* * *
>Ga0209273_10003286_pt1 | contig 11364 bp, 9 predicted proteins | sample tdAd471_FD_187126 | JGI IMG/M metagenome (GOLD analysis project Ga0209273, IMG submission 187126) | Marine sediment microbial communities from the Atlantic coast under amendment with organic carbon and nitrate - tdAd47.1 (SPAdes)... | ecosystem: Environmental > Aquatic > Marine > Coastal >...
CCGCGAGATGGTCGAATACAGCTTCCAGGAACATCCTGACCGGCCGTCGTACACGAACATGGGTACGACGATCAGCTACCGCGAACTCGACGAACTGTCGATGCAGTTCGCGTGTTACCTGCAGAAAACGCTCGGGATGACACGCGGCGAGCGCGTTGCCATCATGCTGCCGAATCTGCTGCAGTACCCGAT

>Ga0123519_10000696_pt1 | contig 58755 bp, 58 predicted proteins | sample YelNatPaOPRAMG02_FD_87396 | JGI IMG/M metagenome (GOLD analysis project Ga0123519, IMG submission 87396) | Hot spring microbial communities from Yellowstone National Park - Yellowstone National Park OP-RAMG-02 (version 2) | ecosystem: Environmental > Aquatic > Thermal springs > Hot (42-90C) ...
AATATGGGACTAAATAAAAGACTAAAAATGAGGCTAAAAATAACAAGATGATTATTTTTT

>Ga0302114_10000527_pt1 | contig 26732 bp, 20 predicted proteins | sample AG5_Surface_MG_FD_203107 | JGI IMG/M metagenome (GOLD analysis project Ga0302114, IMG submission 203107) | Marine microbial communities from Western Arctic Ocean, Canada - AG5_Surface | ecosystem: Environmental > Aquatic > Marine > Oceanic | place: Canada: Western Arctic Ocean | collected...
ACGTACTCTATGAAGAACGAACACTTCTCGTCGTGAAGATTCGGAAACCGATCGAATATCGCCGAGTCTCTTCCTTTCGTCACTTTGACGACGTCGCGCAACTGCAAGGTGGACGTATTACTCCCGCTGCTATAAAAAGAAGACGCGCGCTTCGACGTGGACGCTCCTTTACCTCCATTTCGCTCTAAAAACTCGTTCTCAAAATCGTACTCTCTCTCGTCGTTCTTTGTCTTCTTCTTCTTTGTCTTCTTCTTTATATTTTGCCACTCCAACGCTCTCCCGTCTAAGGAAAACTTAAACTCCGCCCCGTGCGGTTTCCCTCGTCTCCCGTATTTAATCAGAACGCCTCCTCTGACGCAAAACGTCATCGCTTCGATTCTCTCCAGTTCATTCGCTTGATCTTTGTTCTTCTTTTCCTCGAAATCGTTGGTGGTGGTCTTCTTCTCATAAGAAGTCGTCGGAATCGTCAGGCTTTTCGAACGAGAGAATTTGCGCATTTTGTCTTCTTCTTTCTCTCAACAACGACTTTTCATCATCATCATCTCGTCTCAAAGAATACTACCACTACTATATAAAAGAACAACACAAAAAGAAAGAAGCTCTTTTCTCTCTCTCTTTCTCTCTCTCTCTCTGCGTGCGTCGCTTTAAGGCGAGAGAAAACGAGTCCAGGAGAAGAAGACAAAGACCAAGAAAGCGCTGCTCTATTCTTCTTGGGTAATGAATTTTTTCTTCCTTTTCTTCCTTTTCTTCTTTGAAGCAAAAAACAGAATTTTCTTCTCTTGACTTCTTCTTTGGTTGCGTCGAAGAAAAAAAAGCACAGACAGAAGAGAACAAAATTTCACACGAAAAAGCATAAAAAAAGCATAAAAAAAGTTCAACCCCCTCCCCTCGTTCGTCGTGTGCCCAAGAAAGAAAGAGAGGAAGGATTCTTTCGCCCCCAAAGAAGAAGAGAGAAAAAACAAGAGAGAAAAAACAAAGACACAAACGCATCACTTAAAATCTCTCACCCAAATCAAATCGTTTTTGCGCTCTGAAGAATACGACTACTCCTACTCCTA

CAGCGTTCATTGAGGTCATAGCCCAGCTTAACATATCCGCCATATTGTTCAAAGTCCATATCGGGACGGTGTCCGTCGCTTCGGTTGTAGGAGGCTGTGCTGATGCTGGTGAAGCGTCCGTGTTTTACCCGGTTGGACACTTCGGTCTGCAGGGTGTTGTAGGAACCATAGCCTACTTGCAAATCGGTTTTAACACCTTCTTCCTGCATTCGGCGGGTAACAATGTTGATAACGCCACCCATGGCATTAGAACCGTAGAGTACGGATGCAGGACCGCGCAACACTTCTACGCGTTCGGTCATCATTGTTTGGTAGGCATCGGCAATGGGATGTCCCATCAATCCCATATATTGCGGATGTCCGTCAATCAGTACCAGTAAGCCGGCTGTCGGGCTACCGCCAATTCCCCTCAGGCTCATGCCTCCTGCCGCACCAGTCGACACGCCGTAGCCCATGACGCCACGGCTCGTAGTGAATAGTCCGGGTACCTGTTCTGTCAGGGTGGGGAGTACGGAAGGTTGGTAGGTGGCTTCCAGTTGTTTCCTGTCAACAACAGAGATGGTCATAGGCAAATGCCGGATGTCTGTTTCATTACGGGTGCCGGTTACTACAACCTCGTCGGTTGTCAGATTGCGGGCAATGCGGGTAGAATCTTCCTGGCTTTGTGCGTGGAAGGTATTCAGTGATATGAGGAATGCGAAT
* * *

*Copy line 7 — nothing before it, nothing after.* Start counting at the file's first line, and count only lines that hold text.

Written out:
CAGCGTTCATTGAGGTCATAGCCCAGCTTAACATATCCGCCATATTGTTCAAAGTCCATATCGGGACGGTGTCCGTCGCTTCGGTTGTAGGAGGCTGTGCTGATGCTGGTGAAGCGTCCGTGTTTTACCCGGTTGGACACTTCGGTCTGCAGGGTGTTGTAGGAACCATAGCCTACTTGCAAATCGGTTTTAACACCTTCTTCCTGCATTCGGCGGGTAACAATGTTGATAACGCCACCCATGGCATTAGAACCGTAGAGTACGGATGCAGGACCGCGCAACACTTCTACGCGTTCGGTCATCATTGTTTGGTAGGCATCGGCAATGGGATGTCCCATCAATCCCATATATTGCGGATGTCCGTCAATCAGTACCAGTAAGCCGGCTGTCGGGCTACCGCCAATTCCCCTCAGGCTCATGCCTCCTGCCGCACCAGTCGACACGCCGTAGCCCATGACGCCACGGCTCGTAGTGAATAGTCCGGGTACCTGTTCTGTCAGGGTGGGGAGTACGGAAGGTTGGTAGGTGGCTTCCAGTTGTTTCCTGTCAACAACAGAGATGGTCATAGGCAAATGCCGGATGTCTGTTTCATTACGGGTGCCGGTTACTACAACCTCGTCGGTTGTCAGATTGCGGGCAATGCGGGTAGAATCTTCCTGGCTTTGTGCGTGGAAGGTATTCAGTGATATGAGGAATGCGAAT